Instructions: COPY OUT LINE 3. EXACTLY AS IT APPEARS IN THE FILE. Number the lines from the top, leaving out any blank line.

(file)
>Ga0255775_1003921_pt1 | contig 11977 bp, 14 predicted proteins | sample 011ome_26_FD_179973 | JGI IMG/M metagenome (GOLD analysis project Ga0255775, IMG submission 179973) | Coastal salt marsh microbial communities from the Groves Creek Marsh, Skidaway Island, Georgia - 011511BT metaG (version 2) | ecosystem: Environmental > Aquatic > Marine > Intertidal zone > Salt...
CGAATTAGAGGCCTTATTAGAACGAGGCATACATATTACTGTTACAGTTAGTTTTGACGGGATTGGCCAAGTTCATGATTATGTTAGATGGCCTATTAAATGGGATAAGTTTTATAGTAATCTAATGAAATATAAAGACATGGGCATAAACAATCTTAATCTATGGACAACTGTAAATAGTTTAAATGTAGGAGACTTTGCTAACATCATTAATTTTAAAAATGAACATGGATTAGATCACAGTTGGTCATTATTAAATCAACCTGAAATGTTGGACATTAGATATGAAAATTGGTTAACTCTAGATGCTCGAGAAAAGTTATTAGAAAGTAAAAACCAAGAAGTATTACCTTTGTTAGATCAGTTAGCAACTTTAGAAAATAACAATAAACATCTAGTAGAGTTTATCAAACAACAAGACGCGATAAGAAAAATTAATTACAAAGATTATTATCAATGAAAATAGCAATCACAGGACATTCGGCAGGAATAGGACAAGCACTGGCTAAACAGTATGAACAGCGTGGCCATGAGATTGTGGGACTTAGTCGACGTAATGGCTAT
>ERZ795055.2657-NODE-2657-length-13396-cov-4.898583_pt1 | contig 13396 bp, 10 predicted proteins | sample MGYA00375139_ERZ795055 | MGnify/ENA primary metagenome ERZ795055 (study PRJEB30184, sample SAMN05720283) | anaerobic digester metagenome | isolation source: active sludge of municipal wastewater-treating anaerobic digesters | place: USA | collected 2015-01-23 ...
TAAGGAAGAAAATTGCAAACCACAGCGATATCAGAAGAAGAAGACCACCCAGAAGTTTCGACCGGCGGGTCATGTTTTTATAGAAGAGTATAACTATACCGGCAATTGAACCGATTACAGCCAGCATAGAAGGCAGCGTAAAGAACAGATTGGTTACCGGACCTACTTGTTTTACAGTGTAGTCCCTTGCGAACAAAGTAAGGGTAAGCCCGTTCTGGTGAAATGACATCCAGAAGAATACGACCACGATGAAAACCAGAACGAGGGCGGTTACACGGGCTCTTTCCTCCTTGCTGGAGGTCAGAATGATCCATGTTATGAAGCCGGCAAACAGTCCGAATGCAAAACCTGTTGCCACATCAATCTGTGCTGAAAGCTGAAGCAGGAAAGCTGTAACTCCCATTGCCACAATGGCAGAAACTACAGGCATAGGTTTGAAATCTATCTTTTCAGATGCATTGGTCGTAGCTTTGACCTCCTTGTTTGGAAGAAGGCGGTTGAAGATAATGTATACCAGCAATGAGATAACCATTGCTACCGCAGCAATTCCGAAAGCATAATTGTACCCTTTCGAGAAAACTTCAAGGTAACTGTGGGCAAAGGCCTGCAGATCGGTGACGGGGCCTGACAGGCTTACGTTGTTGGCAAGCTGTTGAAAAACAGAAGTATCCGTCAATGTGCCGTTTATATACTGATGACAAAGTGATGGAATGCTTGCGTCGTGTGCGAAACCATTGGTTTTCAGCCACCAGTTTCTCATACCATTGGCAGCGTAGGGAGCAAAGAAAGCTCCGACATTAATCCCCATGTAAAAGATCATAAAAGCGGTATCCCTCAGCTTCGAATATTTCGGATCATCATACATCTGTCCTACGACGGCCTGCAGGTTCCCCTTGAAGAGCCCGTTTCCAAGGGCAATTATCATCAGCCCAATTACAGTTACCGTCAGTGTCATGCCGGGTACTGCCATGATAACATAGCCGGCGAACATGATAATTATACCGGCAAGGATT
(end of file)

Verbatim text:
>ERZ795055.2657-NODE-2657-length-13396-cov-4.898583_pt1 | contig 13396 bp, 10 predicted proteins | sample MGYA00375139_ERZ795055 | MGnify/ENA primary metagenome ERZ795055 (study PRJEB30184, sample SAMN05720283) | anaerobic digester metagenome | isolation source: active sludge of municipal wastewater-treating anaerobic digesters | place: USA | collected 2015-01-23 ...